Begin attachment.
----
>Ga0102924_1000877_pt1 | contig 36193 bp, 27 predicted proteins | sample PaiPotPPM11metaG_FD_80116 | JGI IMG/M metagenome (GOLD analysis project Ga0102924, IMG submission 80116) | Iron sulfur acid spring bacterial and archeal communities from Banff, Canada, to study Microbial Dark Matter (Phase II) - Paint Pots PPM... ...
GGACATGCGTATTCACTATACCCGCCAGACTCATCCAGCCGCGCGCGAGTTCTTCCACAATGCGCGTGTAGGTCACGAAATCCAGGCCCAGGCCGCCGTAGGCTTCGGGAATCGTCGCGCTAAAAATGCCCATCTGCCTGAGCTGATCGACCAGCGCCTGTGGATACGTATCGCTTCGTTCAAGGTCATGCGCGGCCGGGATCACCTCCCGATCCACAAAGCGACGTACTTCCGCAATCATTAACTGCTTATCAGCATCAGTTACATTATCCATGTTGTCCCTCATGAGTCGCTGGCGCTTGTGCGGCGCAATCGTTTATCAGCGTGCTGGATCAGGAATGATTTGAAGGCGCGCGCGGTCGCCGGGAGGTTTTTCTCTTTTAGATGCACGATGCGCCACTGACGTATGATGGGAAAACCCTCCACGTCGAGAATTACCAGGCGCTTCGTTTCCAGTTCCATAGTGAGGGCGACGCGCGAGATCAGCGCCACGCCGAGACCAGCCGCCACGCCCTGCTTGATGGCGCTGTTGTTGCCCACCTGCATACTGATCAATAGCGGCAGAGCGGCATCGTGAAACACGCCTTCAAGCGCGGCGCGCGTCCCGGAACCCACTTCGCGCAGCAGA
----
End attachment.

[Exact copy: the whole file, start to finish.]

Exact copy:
>Ga0102924_1000877_pt1 | contig 36193 bp, 27 predicted proteins | sample PaiPotPPM11metaG_FD_80116 | JGI IMG/M metagenome (GOLD analysis project Ga0102924, IMG submission 80116) | Iron sulfur acid spring bacterial and archeal communities from Banff, Canada, to study Microbial Dark Matter (Phase II) - Paint Pots PPM... ...
GGACATGCGTATTCACTATACCCGCCAGACTCATCCAGCCGCGCGCGAGTTCTTCCACAATGCGCGTGTAGGTCACGAAATCCAGGCCCAGGCCGCCGTAGGCTTCGGGAATCGTCGCGCTAAAAATGCCCATCTGCCTGAGCTGATCGACCAGCGCCTGTGGATACGTATCGCTTCGTTCAAGGTCATGCGCGGCCGGGATCACCTCCCGATCCACAAAGCGACGTACTTCCGCAATCATTAACTGCTTATCAGCATCAGTTACATTATCCATGTTGTCCCTCATGAGTCGCTGGCGCTTGTGCGGCGCAATCGTTTATCAGCGTGCTGGATCAGGAATGATTTGAAGGCGCGCGCGGTCGCCGGGAGGTTTTTCTCTTTTAGATGCACGATGCGCCACTGACGTATGATGGGAAAACCCTCCACGTCGAGAATTACCAGGCGCTTCGTTTCCAGTTCCATAGTGAGGGCGACGCGCGAGATCAGCGCCACGCCGAGACCAGCCGCCACGCCCTGCTTGATGGCGCTGTTGTTGCCCACCTGCATACTGATCAATAGCGGCAGAGCGGCATCGTGAAACACGCCTTCAAGCGCGGCGCGCGTCCCGGAACCCACTTCGCGCAGCAGA